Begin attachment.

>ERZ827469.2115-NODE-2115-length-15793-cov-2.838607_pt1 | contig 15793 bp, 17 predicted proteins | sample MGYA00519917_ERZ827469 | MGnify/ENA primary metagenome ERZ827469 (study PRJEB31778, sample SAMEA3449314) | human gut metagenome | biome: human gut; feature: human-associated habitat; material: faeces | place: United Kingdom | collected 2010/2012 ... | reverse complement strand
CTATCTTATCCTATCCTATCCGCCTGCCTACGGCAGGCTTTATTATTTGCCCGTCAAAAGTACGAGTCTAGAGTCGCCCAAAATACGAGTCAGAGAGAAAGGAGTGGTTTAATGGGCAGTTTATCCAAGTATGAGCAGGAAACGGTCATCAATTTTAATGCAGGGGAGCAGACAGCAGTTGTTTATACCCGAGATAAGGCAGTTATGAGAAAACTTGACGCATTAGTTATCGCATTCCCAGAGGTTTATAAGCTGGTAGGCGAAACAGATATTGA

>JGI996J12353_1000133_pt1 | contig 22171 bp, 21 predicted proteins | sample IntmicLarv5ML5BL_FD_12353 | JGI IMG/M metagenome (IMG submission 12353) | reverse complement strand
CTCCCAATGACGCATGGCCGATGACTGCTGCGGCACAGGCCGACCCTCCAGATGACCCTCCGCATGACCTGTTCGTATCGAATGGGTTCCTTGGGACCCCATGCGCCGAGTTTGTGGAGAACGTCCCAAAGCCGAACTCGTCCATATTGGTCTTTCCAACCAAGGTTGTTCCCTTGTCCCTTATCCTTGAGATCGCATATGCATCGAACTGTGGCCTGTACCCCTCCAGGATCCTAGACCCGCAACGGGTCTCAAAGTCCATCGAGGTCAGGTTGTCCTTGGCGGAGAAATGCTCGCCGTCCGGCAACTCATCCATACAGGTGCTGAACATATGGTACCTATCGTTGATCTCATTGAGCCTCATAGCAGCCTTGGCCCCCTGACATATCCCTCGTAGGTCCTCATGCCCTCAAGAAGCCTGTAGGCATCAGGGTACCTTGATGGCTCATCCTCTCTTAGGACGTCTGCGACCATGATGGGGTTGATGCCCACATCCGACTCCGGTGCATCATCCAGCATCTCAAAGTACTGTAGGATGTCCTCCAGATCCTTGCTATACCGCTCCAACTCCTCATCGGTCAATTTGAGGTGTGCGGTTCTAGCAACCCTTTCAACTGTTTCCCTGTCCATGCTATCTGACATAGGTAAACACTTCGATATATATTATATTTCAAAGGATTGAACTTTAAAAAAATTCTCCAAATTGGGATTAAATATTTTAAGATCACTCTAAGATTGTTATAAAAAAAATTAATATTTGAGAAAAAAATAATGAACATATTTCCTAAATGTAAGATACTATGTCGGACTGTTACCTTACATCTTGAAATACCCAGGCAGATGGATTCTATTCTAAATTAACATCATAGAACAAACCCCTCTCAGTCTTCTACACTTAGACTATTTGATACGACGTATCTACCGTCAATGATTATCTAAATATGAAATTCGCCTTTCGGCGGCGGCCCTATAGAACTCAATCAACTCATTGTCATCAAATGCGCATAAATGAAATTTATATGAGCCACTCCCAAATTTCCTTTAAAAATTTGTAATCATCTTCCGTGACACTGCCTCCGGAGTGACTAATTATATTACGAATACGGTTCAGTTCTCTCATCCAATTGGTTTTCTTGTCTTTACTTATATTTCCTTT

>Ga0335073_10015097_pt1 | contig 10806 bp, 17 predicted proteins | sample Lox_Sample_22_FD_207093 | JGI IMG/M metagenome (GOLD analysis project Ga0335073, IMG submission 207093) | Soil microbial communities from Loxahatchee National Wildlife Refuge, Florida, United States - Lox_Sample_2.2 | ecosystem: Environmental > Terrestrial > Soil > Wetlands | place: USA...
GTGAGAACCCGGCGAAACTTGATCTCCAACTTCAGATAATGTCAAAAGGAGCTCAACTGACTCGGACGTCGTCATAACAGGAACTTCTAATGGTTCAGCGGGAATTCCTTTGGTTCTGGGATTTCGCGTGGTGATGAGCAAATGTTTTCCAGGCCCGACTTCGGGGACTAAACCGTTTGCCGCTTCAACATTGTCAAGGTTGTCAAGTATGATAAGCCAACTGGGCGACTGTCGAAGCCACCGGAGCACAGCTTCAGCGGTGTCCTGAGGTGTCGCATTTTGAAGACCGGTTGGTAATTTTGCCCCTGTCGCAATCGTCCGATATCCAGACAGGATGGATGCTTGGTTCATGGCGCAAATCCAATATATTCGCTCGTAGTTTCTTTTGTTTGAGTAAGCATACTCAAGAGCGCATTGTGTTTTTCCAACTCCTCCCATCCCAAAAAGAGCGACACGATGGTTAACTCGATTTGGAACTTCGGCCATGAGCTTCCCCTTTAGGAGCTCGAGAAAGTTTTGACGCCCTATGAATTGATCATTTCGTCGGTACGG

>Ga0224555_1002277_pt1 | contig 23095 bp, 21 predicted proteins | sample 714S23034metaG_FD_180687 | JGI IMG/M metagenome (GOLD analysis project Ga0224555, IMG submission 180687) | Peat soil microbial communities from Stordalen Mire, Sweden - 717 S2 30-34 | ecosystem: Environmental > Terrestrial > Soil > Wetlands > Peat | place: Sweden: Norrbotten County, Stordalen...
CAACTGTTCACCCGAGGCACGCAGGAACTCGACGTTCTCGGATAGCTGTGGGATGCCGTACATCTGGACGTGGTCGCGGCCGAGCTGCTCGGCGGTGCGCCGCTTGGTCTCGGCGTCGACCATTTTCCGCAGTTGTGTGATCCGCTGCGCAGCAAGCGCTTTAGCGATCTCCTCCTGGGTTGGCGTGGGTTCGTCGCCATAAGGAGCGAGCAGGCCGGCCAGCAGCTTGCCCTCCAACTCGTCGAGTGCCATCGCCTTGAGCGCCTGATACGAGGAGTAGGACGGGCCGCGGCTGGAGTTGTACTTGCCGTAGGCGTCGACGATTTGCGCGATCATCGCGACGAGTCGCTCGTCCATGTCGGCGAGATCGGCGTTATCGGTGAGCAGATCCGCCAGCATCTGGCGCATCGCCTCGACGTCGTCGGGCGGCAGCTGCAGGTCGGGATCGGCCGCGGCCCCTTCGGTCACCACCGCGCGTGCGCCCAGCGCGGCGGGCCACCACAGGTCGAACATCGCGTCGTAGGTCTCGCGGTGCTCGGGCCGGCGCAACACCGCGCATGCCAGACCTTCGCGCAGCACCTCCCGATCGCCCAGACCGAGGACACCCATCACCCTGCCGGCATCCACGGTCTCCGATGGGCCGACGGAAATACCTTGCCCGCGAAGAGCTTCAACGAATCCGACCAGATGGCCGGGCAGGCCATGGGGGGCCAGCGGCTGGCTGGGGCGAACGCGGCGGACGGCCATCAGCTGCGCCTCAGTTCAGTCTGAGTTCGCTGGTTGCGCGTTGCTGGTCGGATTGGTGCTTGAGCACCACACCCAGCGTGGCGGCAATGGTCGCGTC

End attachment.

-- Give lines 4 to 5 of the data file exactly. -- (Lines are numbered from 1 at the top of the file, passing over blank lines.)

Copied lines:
CTCCCAATGACGCATGGCCGATGACTGCTGCGGCACAGGCCGACCCTCCAGATGACCCTCCGCATGACCTGTTCGTATCGAATGGGTTCCTTGGGACCCCATGCGCCGAGTTTGTGGAGAACGTCCCAAAGCCGAACTCGTCCATATTGGTCTTTCCAACCAAGGTTGTTCCCTTGTCCCTTATCCTTGAGATCGCATATGCATCGAACTGTGGCCTGTACCCCTCCAGGATCCTAGACCCGCAACGGGTCTCAAAGTCCATCGAGGTCAGGTTGTCCTTGGCGGAGAAATGCTCGCCGTCCGGCAACTCATCCATACAGGTGCTGAACATATGGTACCTATCGTTGATCTCATTGAGCCTCATAGCAGCCTTGGCCCCCTGACATATCCCTCGTAGGTCCTCATGCCCTCAAGAAGCCTGTAGGCATCAGGGTACCTTGATGGCTCATCCTCTCTTAGGACGTCTGCGACCATGATGGGGTTGATGCCCACATCCGACTCCGGTGCATCATCCAGCATCTCAAAGTACTGTAGGATGTCCTCCAGATCCTTGCTATACCGCTCCAACTCCTCATCGGTCAATTTGAGGTGTGCGGTTCTAGCAACCCTTTCAACTGTTTCCCTGTCCATGCTATCTGACATAGGTAAACACTTCGATATATATTATATTTCAAAGGATTGAACTTTAAAAAAATTCTCCAAATTGGGATTAAATATTTTAAGATCACTCTAAGATTGTTATAAAAAAAATTAATATTTGAGAAAAAAATAATGAACATATTTCCTAAATGTAAGATACTATGTCGGACTGTTACCTTACATCTTGAAATACCCAGGCAGATGGATTCTATTCTAAATTAACATCATAGAACAAACCCCTCTCAGTCTTCTACACTTAGACTATTTGATACGACGTATCTACCGTCAATGATTATCTAAATATGAAATTCGCCTTTCGGCGGCGGCCCTATAGAACTCAATCAACTCATTGTCATCAAATGCGCATAAATGAAATTTATATGAGCCACTCCCAAATTTCCTTTAAAAATTTGTAATCATCTTCCGTGACACTGCCTCCGGAGTGACTAATTATATTACGAATACGGTTCAGTTCTCTCATCCAATTGGTTTTCTTGTCTTTACTTATATTTCCTTT

>Ga0335073_10015097_pt1 | contig 10806 bp, 17 predicted proteins | sample Lox_Sample_22_FD_207093 | JGI IMG/M metagenome (GOLD analysis project Ga0335073, IMG submission 207093) | Soil microbial communities from Loxahatchee National Wildlife Refuge, Florida, United States - Lox_Sample_2.2 | ecosystem: Environmental > Terrestrial > Soil > Wetlands | place: USA...